4. Windisch W, Geiseler J, Simon K, et al., German National Guideline for Treating Chronic Respiratory Failure with Invasive and Non-Invasive Ventilation – Revised Edition 2017: Part 2, Respiration, 2018;96:171-203;10.1159/000488667;29945156. 

5. Simonds AK, Elliott MW, Outcome of domiciliary nasal intermittent positive pressure ventilation in restrictive and obstructive disorders, Thorax, 1995;50:604-9;10.1136/thx.50.6.604;7638799. 

6. Simonds AK, Muntoni F, Heather S, et al., Impact of nasal ventilation on survival in hypercapnic Duchenne muscular dystrophy, Thorax, 1998;53:949-52;10.1136/thx.53.11.949;10193393. 

7. Ackrivo J, Hansen-Flaschen J, Wileyto EP, et al., Development of a prognostic model of respiratory insufficiency or death in amyotrophic lateral sclerosis, Eur Respir J, 2019;53:10.1183/13993003.02237-2018;30728207. 

8. Panchabhai TS, Mireles Cabodevila E, Pioro EP, et al., Pattern of lung function decline in patients with amyotrophic lateral sclerosis: implications for timing of noninvasive ventilation, ERJ Open Res, 2019;5:10.1183/23120541.00044-2019;31579678.

9. Chatwin M, Tan HL, Bush A, et al., Long term non-invasive ventilation in children: impact on survival and transition to adult care, PLoS One, 2015;10:e0125839;10.1371/journal.pone.0125839;25933065. 

10. Mellies U, Ragette R, Dohna Schwake C, et al., Long-term noninvasive ventilation in children and adolescents with neuromuscular disorders, Eur Respir J, 2003;22:631-6;10.1183/09031936.03.00044303a;14582916. 

11. Bourke SC, Tomlinson M, Williams TL, et al., Effects of non-invasive ventilation on survival and quality of life in patients with amyotrophic lateral sclerosis: a randomised controlled trial, Lancet Neurol, 2006;5:140-7;10.1016/s1474-4422(05)70326-4;16426990. 

12. Aboussouan LS, Sleep-disordered Breathing in Neuromuscular Disease, Am J Respir Crit Care Med, 2015;191:979-89;10.1164/rccm.201412-2224CI;25723731.

13. Trucco F, Pedemonte M, Fiorillo C, et al., Detection of early nocturnal hypoventilation in neuromuscular disorders, J Int Med Res, 2018;46:1153-61;10.1177/0300060517728857;29210305.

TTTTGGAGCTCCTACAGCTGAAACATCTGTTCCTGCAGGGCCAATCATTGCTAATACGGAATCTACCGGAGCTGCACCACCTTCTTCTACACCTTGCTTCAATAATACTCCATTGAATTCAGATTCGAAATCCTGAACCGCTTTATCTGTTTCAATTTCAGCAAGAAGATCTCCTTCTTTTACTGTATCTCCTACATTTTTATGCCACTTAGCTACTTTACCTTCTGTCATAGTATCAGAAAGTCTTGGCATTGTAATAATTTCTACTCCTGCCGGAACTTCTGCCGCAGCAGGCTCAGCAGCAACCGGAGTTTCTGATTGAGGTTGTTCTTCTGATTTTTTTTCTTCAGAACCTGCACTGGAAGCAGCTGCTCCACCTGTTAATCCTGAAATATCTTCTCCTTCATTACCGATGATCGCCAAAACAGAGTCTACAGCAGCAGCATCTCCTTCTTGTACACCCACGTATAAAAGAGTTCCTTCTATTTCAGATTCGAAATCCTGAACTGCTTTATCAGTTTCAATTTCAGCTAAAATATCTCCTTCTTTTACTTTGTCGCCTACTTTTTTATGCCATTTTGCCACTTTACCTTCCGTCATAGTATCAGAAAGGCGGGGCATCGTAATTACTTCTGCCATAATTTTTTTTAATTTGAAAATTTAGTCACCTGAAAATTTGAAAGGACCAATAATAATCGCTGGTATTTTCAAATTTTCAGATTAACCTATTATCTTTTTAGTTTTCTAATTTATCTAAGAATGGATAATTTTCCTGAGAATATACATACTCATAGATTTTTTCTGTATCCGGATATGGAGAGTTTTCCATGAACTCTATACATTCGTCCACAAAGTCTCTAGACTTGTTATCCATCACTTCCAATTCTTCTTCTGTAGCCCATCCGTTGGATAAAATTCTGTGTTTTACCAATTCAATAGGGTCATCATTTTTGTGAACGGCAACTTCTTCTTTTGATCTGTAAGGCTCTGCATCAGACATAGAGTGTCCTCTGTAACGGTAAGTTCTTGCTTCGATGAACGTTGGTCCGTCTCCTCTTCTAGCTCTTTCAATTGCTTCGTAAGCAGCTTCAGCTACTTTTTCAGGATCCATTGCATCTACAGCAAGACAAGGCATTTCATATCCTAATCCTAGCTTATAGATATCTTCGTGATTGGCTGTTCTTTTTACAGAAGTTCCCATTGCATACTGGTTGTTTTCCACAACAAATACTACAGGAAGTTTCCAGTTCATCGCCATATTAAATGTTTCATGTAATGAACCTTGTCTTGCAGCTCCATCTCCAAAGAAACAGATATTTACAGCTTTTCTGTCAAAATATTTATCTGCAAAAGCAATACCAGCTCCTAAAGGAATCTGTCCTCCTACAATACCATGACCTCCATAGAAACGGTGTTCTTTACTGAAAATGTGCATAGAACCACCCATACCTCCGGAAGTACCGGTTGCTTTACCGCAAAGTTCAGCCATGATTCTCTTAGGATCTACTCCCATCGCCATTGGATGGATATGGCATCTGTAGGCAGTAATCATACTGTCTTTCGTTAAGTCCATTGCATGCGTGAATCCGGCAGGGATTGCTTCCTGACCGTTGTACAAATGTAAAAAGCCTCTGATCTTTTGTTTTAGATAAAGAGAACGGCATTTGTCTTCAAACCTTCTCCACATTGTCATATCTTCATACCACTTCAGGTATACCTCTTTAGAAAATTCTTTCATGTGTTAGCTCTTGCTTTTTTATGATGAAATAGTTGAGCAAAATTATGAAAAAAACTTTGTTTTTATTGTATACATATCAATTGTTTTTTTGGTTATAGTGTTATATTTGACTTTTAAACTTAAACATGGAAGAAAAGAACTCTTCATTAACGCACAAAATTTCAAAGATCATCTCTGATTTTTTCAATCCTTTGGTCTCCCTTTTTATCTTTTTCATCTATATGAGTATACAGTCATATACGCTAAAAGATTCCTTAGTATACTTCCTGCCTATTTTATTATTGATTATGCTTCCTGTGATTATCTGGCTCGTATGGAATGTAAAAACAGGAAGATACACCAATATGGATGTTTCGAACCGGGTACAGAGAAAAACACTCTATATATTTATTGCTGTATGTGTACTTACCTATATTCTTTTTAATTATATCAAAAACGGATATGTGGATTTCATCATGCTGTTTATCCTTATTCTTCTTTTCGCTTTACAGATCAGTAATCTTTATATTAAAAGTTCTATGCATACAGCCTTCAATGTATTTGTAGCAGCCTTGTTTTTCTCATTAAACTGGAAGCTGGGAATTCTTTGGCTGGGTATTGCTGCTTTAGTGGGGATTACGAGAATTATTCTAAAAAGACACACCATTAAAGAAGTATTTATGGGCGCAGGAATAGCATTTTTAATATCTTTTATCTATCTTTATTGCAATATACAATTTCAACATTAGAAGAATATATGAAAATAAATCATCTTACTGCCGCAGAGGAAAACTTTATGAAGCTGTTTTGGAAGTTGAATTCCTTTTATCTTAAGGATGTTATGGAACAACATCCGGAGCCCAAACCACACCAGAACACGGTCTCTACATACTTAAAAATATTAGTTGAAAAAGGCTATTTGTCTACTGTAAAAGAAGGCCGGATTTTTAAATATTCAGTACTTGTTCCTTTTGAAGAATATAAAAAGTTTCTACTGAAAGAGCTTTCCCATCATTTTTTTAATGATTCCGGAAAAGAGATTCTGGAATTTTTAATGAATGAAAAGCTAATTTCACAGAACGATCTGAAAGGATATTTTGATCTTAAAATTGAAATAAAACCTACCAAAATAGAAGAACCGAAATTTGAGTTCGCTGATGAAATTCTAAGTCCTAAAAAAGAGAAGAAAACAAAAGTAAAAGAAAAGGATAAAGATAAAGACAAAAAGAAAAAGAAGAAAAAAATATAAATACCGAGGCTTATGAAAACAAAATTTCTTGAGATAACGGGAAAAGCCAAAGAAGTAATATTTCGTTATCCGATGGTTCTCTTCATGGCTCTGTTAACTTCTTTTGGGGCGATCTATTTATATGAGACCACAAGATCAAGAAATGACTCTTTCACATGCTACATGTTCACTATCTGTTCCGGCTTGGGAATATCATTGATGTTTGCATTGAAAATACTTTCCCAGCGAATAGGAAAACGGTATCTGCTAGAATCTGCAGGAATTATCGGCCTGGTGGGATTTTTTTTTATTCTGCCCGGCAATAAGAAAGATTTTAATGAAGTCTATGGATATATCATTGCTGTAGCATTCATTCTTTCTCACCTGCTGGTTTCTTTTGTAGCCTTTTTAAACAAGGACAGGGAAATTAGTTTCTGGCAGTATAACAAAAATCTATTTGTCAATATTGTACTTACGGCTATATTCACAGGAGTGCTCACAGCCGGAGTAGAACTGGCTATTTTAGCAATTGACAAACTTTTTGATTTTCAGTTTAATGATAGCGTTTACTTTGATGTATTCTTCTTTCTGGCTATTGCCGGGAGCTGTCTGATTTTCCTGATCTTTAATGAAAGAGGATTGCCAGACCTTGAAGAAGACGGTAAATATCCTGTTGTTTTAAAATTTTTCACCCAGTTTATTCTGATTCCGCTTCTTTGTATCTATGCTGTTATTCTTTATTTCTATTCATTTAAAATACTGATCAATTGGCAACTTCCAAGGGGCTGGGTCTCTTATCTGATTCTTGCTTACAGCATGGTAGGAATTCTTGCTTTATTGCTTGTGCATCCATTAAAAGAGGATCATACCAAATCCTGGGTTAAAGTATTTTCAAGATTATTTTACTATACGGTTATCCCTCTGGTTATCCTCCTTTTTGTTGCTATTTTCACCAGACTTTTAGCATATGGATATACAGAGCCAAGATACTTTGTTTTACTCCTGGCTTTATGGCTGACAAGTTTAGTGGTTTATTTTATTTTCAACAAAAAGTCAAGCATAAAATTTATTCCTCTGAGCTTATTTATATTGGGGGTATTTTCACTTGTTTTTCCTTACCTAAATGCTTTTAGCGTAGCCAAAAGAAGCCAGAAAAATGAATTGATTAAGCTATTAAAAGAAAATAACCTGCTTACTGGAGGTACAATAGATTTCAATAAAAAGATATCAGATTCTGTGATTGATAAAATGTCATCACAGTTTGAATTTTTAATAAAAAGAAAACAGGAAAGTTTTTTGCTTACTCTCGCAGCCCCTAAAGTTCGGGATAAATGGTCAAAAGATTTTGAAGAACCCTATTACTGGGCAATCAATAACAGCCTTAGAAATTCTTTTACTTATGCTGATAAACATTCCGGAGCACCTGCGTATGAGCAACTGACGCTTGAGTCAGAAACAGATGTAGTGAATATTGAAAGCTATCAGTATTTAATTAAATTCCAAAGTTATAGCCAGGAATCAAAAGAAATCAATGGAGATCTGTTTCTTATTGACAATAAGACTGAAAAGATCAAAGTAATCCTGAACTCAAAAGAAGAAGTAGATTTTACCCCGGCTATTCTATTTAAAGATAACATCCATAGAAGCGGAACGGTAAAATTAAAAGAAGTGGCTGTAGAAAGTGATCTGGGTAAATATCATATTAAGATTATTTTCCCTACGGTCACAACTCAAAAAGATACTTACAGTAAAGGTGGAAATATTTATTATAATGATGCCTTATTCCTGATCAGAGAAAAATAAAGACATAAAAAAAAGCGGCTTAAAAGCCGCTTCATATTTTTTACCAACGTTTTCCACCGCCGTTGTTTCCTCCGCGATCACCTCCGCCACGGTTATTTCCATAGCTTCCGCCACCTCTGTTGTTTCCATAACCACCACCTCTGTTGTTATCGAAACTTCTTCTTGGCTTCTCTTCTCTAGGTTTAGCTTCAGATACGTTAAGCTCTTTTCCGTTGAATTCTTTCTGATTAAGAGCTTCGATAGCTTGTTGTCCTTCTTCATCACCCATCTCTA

14. Chatwin M, Toussaint M, Goncalves MR, et al., Airway clearance techniques in neuromuscular disorders: A state of the art review, Respir Med, 2018;136:98-110;10.1016/j.rmed.2018.01.012;29501255.

15. Bach JR, Mechanical insufflation-exsufflation. Comparison of peak expiratory flows with manually assisted and unassisted coughing techniques, Chest, 1993;104:1553-62;10.1378/chest.104.5.1553;8222823.

16. Jenkins HM, Stocki A, Kriellaars D, et al., Breath stacking in children with neuromuscular disorders, Pediatr Pulmonol, 2014;49:544-53;10.1002/ppul.22865;23956183. 

17. Sarmento A, Resqueti V, Dourado-Junior M, et al., Effects of Air Stacking Maneuver on Cough Peak Flow and Chest Wall Compartmental Volumes of Subjects With Amyotrophic Lateral Sclerosis, Arch Phys Med Rehabil, 2017;98:2237-46.e1;10.1016/j.apmr.2017.04.015;28526483.

18. Winck JC, Goncalves MR, Lourenco C, et al., Effects of mechanical insufflation-exsufflation on respiratory parameters for patients with chronic airway secretion encumbrance, Chest, 2004;126:774-80;10.1378/chest.126.3.774;15364756. 

19. Chatwin M, Simonds AK, The addition of mechanical insufflation/exsufflation shortens airway-clearance sessions in neuromuscular patients with chest infection, Respir Care, 2009;54:1473-9;19863831. 

20. Chatwin M, Simonds AK, Long-Term Mechanical Insufflation-Exsufflation Cough Assistance in Neuromuscular Disease: Patterns of Use and Lessons for Application, Respir Care, 2020;65:135-43;10.4187/respcare.06882;31690614. 

21. Morrow B, Zampoli M, van Aswegen H, et al., Mechanical insufflation-exsufflation for people with neuromuscular disorders, Cochrane Database Syst Rev, 2013;Cd010044;10.1002/14651858.CD010044.pub2;24374746.

Product Query